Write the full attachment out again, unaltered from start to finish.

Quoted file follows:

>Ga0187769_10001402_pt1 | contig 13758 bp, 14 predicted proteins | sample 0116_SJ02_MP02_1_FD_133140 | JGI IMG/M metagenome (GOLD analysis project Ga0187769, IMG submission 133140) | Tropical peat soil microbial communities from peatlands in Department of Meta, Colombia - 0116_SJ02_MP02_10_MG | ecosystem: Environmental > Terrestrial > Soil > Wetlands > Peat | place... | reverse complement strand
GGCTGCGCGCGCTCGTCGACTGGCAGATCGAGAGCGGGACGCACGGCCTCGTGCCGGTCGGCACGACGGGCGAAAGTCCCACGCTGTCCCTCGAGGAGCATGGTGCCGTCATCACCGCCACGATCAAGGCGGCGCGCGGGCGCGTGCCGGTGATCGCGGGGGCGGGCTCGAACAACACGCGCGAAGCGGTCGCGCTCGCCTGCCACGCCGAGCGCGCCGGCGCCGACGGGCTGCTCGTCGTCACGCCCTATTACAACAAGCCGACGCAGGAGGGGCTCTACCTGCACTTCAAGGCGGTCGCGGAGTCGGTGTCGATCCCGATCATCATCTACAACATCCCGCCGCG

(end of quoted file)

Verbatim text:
>Ga0187769_10001402_pt1 | contig 13758 bp, 14 predicted proteins | sample 0116_SJ02_MP02_1_FD_133140 | JGI IMG/M metagenome (GOLD analysis project Ga0187769, IMG submission 133140) | Tropical peat soil microbial communities from peatlands in Department of Meta, Colombia - 0116_SJ02_MP02_10_MG | ecosystem: Environmental > Terrestrial > Soil > Wetlands > Peat | place... | reverse complement strand
GGCTGCGCGCGCTCGTCGACTGGCAGATCGAGAGCGGGACGCACGGCCTCGTGCCGGTCGGCACGACGGGCGAAAGTCCCACGCTGTCCCTCGAGGAGCATGGTGCCGTCATCACCGCCACGATCAAGGCGGCGCGCGGGCGCGTGCCGGTGATCGCGGGGGCGGGCTCGAACAACACGCGCGAAGCGGTCGCGCTCGCCTGCCACGCCGAGCGCGCCGGCGCCGACGGGCTGCTCGTCGTCACGCCCTATTACAACAAGCCGACGCAGGAGGGGCTCTACCTGCACTTCAAGGCGGTCGCGGAGTCGGTGTCGATCCCGATCATCATCTACAACATCCCGCCGCG